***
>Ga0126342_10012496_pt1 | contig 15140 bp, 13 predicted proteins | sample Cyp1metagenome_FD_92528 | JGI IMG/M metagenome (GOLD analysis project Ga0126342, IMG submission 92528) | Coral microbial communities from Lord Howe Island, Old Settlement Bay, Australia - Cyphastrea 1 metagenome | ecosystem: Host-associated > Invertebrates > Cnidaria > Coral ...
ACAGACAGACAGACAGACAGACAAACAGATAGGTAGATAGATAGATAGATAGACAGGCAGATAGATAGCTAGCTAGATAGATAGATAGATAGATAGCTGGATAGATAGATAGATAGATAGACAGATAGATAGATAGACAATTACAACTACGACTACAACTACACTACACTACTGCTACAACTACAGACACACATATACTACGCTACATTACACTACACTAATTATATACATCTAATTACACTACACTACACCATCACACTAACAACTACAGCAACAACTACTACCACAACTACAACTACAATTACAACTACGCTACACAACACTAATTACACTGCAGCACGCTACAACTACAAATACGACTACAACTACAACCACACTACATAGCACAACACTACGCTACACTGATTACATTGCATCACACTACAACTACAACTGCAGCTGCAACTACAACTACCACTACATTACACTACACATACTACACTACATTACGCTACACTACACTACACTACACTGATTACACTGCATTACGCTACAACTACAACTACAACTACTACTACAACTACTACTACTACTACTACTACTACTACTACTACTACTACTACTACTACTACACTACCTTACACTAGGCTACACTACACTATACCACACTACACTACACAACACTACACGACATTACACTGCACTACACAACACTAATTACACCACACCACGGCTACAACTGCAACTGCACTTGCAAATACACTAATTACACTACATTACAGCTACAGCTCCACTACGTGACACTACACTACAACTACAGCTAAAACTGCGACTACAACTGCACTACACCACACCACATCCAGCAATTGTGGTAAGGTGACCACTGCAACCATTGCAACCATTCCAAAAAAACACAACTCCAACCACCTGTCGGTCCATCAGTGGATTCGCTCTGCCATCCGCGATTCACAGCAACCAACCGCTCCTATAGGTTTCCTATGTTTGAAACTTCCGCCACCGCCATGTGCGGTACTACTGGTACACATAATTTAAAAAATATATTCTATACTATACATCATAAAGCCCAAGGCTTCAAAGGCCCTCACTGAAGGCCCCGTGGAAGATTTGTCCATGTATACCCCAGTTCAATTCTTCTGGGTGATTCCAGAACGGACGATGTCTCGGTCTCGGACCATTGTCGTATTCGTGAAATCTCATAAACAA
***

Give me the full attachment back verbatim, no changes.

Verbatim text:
>Ga0126342_10012496_pt1 | contig 15140 bp, 13 predicted proteins | sample Cyp1metagenome_FD_92528 | JGI IMG/M metagenome (GOLD analysis project Ga0126342, IMG submission 92528) | Coral microbial communities from Lord Howe Island, Old Settlement Bay, Australia - Cyphastrea 1 metagenome | ecosystem: Host-associated > Invertebrates > Cnidaria > Coral ...
ACAGACAGACAGACAGACAGACAAACAGATAGGTAGATAGATAGATAGATAGACAGGCAGATAGATAGCTAGCTAGATAGATAGATAGATAGATAGCTGGATAGATAGATAGATAGATAGACAGATAGATAGATAGACAATTACAACTACGACTACAACTACACTACACTACTGCTACAACTACAGACACACATATACTACGCTACATTACACTACACTAATTATATACATCTAATTACACTACACTACACCATCACACTAACAACTACAGCAACAACTACTACCACAACTACAACTACAATTACAACTACGCTACACAACACTAATTACACTGCAGCACGCTACAACTACAAATACGACTACAACTACAACCACACTACATAGCACAACACTACGCTACACTGATTACATTGCATCACACTACAACTACAACTGCAGCTGCAACTACAACTACCACTACATTACACTACACATACTACACTACATTACGCTACACTACACTACACTACACTGATTACACTGCATTACGCTACAACTACAACTACAACTACTACTACAACTACTACTACTACTACTACTACTACTACTACTACTACTACTACTACTACTACACTACCTTACACTAGGCTACACTACACTATACCACACTACACTACACAACACTACACGACATTACACTGCACTACACAACACTAATTACACCACACCACGGCTACAACTGCAACTGCACTTGCAAATACACTAATTACACTACATTACAGCTACAGCTCCACTACGTGACACTACACTACAACTACAGCTAAAACTGCGACTACAACTGCACTACACCACACCACATCCAGCAATTGTGGTAAGGTGACCACTGCAACCATTGCAACCATTCCAAAAAAACACAACTCCAACCACCTGTCGGTCCATCAGTGGATTCGCTCTGCCATCCGCGATTCACAGCAACCAACCGCTCCTATAGGTTTCCTATGTTTGAAACTTCCGCCACCGCCATGTGCGGTACTACTGGTACACATAATTTAAAAAATATATTCTATACTATACATCATAAAGCCCAAGGCTTCAAAGGCCCTCACTGAAGGCCCCGTGGAAGATTTGTCCATGTATACCCCAGTTCAATTCTTCTGGGTGATTCCAGAACGGACGATGTCTCGGTCTCGGACCATTGTCGTATTCGTGAAATCTCATAAACAA